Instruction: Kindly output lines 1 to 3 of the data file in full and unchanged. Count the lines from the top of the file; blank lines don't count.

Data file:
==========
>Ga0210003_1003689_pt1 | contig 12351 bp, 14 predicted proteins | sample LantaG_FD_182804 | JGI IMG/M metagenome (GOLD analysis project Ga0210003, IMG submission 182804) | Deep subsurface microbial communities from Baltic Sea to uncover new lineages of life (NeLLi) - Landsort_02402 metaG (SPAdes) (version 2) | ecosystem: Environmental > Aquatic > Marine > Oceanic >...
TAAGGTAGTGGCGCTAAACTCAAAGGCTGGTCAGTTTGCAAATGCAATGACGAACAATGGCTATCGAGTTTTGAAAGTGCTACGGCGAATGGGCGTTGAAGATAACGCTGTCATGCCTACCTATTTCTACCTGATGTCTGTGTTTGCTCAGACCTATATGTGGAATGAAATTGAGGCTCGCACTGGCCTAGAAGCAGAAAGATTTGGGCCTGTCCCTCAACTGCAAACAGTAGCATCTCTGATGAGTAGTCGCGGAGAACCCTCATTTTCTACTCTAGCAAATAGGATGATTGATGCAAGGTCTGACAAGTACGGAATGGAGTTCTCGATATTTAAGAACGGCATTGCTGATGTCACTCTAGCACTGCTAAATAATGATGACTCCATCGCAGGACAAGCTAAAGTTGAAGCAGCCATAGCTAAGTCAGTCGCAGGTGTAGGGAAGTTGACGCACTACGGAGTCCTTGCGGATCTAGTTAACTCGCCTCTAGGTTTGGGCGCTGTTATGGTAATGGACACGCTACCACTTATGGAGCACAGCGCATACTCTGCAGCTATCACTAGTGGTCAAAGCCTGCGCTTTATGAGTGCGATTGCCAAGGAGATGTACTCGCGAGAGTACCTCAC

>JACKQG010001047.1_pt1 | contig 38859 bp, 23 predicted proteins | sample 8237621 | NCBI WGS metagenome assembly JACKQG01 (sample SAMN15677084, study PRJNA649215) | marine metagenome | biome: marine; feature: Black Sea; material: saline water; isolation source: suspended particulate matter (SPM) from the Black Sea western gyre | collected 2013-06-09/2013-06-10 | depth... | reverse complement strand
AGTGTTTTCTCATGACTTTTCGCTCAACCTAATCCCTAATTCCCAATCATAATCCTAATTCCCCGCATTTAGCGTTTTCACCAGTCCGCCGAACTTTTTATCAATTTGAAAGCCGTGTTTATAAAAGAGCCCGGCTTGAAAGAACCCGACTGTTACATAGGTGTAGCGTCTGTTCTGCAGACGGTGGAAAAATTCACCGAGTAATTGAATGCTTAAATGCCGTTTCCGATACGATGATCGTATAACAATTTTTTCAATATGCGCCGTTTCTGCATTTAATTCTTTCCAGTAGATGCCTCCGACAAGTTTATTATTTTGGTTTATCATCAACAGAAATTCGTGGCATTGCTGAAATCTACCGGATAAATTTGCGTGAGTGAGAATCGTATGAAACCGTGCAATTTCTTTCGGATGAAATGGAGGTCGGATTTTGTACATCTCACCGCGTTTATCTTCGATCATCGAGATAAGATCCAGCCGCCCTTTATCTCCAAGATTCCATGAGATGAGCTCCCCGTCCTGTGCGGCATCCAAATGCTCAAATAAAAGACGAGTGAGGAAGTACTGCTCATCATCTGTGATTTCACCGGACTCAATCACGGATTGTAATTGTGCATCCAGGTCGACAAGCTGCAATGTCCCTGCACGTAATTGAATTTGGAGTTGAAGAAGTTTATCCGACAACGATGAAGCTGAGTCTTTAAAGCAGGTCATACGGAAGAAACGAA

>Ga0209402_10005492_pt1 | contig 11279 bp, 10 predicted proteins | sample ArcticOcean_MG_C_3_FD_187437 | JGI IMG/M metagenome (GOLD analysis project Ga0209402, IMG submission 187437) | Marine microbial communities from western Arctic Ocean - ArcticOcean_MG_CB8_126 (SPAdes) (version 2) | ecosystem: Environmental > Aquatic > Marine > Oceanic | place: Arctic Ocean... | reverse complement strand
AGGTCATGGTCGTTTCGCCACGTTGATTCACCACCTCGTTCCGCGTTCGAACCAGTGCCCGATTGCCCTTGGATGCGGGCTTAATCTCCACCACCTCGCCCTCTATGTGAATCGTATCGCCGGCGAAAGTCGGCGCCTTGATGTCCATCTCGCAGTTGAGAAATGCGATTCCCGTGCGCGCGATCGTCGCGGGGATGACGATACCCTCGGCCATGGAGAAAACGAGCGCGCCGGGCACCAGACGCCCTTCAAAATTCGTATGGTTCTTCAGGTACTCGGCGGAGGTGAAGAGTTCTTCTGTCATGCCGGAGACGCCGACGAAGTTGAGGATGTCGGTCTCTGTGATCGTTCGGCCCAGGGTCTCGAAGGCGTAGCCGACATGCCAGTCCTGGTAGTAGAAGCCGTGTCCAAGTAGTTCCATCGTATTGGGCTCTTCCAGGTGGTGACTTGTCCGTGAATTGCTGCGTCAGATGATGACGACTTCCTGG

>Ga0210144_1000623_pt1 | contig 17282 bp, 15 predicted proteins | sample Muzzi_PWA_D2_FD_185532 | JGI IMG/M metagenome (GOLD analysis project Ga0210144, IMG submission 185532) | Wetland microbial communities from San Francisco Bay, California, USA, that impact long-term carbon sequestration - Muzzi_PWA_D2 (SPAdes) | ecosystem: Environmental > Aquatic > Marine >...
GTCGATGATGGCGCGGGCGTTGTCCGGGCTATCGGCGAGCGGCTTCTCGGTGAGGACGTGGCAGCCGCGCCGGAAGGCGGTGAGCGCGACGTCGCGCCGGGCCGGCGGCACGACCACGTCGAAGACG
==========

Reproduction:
>Ga0210003_1003689_pt1 | contig 12351 bp, 14 predicted proteins | sample LantaG_FD_182804 | JGI IMG/M metagenome (GOLD analysis project Ga0210003, IMG submission 182804) | Deep subsurface microbial communities from Baltic Sea to uncover new lineages of life (NeLLi) - Landsort_02402 metaG (SPAdes) (version 2) | ecosystem: Environmental > Aquatic > Marine > Oceanic >...
TAAGGTAGTGGCGCTAAACTCAAAGGCTGGTCAGTTTGCAAATGCAATGACGAACAATGGCTATCGAGTTTTGAAAGTGCTACGGCGAATGGGCGTTGAAGATAACGCTGTCATGCCTACCTATTTCTACCTGATGTCTGTGTTTGCTCAGACCTATATGTGGAATGAAATTGAGGCTCGCACTGGCCTAGAAGCAGAAAGATTTGGGCCTGTCCCTCAACTGCAAACAGTAGCATCTCTGATGAGTAGTCGCGGAGAACCCTCATTTTCTACTCTAGCAAATAGGATGATTGATGCAAGGTCTGACAAGTACGGAATGGAGTTCTCGATATTTAAGAACGGCATTGCTGATGTCACTCTAGCACTGCTAAATAATGATGACTCCATCGCAGGACAAGCTAAAGTTGAAGCAGCCATAGCTAAGTCAGTCGCAGGTGTAGGGAAGTTGACGCACTACGGAGTCCTTGCGGATCTAGTTAACTCGCCTCTAGGTTTGGGCGCTGTTATGGTAATGGACACGCTACCACTTATGGAGCACAGCGCATACTCTGCAGCTATCACTAGTGGTCAAAGCCTGCGCTTTATGAGTGCGATTGCCAAGGAGATGTACTCGCGAGAGTACCTCAC

>JACKQG010001047.1_pt1 | contig 38859 bp, 23 predicted proteins | sample 8237621 | NCBI WGS metagenome assembly JACKQG01 (sample SAMN15677084, study PRJNA649215) | marine metagenome | biome: marine; feature: Black Sea; material: saline water; isolation source: suspended particulate matter (SPM) from the Black Sea western gyre | collected 2013-06-09/2013-06-10 | depth... | reverse complement strand